Whining is an almost inevitable part of childhood. “ Mommeeeee, Daddeeeee . . . pleeeeease . . .” or “But why? I don’t want to. I want you to do it” are almost guaranteed to be heard in your home at some point— more likely than not in a high- pitched, whiny voice that gets to you in the same way as nails being dragged on a chalkboard.
Why Do Children Whine?
Children whine for many different reasons; however, there are some that are fairly universal. Let’s take a look at some of the most common reasons for whining and how to reduce them, using a mindful and gentle approach to discipline.
Lack of Control
Perhaps the top reason why a child whines is because they struggle for control over their daily lives and environments, and these are often expressions of their feelings of powerlessness. When children of any age feel powerless to control situations, whining is prevalent. They know that there is nothing they can do to control the situation, and so regular communication is pointless. Whining is almost an admission from the child that they have “lost,” even before negotiations begin, and are not happy with the outcome.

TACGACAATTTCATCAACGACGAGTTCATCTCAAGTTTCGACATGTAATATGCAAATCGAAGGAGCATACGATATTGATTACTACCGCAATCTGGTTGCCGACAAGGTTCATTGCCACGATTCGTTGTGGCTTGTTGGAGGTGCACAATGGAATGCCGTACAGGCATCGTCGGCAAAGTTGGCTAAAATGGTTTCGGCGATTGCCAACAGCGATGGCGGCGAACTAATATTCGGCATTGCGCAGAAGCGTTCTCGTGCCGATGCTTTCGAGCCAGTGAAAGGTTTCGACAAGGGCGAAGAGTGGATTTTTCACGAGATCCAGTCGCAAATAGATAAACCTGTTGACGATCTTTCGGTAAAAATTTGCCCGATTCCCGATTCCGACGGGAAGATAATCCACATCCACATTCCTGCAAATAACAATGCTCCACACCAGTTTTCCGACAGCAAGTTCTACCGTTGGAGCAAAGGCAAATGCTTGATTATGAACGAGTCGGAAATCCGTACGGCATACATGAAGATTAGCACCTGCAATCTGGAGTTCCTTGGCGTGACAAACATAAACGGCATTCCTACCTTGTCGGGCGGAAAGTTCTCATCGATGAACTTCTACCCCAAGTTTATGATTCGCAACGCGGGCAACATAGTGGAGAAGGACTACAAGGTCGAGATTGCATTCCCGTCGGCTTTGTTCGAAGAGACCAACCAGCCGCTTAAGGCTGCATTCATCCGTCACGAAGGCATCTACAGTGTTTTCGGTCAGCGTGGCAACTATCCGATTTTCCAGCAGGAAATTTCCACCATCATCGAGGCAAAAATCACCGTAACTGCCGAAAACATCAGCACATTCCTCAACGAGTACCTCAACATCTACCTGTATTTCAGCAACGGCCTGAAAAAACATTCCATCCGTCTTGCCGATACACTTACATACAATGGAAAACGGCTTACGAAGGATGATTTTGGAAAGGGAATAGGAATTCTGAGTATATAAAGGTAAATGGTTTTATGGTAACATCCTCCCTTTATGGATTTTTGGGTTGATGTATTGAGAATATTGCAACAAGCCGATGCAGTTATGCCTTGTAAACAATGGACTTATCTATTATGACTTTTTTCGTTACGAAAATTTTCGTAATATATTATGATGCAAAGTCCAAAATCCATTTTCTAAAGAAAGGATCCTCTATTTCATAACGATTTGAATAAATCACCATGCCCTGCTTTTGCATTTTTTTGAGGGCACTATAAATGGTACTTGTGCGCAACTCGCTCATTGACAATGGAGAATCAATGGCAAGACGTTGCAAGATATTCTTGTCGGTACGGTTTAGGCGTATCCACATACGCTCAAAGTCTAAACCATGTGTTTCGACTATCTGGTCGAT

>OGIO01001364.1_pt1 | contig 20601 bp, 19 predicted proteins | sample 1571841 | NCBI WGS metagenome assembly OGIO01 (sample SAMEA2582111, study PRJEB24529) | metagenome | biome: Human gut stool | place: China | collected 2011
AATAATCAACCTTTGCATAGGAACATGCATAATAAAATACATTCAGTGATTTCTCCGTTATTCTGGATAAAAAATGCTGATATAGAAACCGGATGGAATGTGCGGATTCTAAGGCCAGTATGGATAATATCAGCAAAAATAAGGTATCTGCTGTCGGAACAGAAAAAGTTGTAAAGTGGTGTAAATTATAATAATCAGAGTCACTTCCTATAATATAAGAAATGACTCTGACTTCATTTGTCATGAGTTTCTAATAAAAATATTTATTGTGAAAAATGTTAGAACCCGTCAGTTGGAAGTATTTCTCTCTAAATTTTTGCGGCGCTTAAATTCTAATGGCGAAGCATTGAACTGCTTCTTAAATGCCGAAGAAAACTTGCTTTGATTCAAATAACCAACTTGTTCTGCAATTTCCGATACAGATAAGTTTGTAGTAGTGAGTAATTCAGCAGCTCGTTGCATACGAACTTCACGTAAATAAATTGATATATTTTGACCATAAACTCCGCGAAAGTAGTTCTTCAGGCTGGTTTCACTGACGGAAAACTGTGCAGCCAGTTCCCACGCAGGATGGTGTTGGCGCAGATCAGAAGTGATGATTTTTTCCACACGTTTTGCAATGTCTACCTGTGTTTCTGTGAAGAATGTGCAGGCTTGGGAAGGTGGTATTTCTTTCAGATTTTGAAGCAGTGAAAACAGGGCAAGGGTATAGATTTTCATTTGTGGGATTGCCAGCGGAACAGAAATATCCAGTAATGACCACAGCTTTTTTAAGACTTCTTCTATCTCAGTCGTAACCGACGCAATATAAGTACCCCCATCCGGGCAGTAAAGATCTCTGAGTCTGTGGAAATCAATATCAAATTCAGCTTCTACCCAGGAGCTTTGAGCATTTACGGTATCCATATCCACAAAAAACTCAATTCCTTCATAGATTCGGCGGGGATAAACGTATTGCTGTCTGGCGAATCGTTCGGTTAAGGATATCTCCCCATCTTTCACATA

Lack of Communication Skills
For younger children, particularly toddlers and preschoolers, language acquisition is often not on a level with the emotions that they experience. If a child cannot vocalize how they are feeling, particularly if they are feeling bad, the chances are they will whine. Can you imagine how frustrating it must be to feel sad, angry, anxious, or tired and not be able to vocalize your needs to the people caring for you?
Lack of Emotion Regulation
The frontal cortex of the brain— responsible for helping children to form rational conversations— is not yet fully developed, which results in whining or dramatic displays of feelings, such as tantrums. The immature brain development also means that once they are behaving in this manner, they are almost incapable of stopping.
Children can feel overwhelmed for all sorts of reasons: at home they can feel overwhelmed by the requests you make of them; at school they can feel overwhelmed with the work they are expected to do and the organization required of them; in organized groups they can feel overwhelmed because of all the people around them; and in new environments they can feel overwhelmed by the sensory input. Feeling this way, particularly when they cannot control the situations they find themselves in, can leave children very prone to whining.